An article in today’s WSJ discusses statistics that have been filed with the SEC on “revolving-door analysts” — credit rating analysts who go to work for a company they rated. The article notes that committees, not individual analysts, make ratings decisions. Nonetheless, you can’t help but wonder whether the possibility of future employment exerts at least a subtle effect on analysts’ assessments.
According to the interactive feature that accompanies the online version of article, the overwhelming majority of analysts who later joined rated companies merely participated in the company’s rating. However, the interactive content also shows that some of the revolving-door personnel were in a leadership roles and hence positioned to exert influence on the ratings decisions: four were senior officers; eight supervised the ratings of their future employers; and in one case the supervisor was also a senior officer of the rating firm.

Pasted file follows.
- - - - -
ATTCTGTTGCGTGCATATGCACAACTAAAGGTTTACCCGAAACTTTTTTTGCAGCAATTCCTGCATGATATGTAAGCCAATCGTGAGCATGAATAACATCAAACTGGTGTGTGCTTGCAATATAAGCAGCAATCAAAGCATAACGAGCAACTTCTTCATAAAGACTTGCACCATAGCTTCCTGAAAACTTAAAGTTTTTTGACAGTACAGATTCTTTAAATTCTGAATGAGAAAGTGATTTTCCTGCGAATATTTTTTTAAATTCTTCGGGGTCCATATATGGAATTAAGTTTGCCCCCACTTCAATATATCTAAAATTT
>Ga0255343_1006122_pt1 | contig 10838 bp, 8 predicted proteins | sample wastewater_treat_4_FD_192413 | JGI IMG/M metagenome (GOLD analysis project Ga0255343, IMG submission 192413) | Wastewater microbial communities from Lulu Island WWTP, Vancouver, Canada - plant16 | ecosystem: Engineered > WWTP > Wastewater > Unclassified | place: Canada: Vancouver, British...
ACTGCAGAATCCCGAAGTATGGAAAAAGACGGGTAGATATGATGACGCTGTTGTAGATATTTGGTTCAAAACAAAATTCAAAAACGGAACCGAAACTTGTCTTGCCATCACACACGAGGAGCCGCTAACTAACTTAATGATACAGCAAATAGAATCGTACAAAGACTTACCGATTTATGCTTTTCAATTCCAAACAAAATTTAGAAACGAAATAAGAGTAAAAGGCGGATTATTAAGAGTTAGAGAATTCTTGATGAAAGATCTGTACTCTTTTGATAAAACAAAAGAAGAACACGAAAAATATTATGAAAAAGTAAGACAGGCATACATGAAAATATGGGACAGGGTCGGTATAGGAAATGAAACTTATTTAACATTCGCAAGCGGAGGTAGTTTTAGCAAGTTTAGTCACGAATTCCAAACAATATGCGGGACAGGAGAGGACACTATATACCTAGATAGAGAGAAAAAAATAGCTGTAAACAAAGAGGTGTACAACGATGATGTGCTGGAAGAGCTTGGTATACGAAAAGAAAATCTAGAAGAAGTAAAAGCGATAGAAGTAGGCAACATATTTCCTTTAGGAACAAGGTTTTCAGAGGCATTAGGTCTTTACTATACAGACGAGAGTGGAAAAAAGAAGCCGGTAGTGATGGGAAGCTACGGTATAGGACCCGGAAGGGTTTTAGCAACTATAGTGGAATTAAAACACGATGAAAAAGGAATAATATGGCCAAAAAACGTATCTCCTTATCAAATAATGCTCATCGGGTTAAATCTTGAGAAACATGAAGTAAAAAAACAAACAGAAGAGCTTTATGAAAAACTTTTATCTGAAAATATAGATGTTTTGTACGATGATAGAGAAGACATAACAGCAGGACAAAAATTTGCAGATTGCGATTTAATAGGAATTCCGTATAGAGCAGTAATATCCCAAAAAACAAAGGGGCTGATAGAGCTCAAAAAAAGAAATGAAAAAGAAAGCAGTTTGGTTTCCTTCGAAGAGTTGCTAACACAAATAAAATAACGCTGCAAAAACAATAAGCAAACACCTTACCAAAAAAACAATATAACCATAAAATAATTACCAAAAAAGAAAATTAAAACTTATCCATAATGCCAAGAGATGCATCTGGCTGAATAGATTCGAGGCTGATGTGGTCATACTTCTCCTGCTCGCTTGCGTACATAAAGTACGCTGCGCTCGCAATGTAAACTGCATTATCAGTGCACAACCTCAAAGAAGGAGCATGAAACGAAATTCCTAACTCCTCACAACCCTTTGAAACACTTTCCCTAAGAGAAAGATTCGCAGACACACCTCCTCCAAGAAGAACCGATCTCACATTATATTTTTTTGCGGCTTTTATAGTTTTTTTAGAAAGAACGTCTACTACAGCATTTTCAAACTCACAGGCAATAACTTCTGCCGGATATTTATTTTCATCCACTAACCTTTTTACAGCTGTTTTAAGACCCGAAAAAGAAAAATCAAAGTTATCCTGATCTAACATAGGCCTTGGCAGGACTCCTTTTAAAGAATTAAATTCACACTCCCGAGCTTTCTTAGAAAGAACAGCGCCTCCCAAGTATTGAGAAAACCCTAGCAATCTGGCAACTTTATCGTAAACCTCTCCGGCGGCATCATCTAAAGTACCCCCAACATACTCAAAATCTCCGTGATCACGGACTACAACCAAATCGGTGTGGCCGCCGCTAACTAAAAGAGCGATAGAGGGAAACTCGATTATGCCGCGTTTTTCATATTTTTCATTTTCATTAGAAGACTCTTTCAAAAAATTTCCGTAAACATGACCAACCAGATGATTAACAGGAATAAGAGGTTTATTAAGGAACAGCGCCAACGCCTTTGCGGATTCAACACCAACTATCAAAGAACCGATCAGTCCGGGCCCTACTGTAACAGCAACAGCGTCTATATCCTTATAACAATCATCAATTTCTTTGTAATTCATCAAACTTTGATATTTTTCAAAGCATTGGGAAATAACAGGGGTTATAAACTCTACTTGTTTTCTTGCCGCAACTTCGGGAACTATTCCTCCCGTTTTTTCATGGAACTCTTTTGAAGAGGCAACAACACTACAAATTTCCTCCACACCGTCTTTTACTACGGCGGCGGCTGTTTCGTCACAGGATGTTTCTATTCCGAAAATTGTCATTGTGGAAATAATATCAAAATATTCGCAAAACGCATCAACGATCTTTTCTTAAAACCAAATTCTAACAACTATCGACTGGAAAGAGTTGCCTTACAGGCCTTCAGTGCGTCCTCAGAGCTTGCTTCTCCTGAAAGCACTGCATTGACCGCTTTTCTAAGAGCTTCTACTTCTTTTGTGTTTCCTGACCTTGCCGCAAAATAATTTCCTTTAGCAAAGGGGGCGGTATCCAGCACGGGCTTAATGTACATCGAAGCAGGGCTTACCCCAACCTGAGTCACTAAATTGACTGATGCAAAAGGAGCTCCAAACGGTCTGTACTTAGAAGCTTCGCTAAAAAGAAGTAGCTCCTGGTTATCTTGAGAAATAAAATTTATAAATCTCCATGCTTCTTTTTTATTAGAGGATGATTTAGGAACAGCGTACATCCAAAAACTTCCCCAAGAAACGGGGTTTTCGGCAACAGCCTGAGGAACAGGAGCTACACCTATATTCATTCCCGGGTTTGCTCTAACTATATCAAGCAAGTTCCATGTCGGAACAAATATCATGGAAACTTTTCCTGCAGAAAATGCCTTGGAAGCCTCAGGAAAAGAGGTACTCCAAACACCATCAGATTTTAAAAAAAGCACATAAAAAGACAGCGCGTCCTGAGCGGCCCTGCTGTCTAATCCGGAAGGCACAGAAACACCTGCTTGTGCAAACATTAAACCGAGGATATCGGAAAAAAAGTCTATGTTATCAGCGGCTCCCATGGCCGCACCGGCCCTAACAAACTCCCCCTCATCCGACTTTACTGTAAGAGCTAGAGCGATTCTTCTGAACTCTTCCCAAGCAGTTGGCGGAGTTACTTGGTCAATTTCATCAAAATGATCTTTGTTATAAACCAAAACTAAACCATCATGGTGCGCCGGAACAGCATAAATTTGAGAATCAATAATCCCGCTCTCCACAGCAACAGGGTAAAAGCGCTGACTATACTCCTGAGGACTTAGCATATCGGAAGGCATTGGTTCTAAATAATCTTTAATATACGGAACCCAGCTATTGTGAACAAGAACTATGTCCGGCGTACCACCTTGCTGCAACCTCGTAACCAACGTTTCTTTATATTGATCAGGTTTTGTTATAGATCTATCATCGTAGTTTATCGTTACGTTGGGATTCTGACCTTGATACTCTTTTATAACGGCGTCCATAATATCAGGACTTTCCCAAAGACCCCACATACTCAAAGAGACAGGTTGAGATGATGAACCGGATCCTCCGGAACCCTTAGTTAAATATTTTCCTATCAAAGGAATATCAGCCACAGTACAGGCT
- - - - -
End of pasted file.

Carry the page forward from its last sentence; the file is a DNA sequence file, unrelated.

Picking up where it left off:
Given the structural conflicts of interest that may have played a role on overly rosy pre-2008 ratings (for instance, the market-share pressures rating firms experienced after going public), do you think Dodd-Frank focuses too much on the issue of individual revolving-door analysts?
Read more at www.wallstreetjournal.com
“Too much emphasis has been put on this problem” of revolving door analysts, said Scott McCleskey, a former Moody’s compliance officer who has testified to Congress about alleged conflicts of interest at the rating firms. “It’s a minor-league problem that is getting a major league solution.”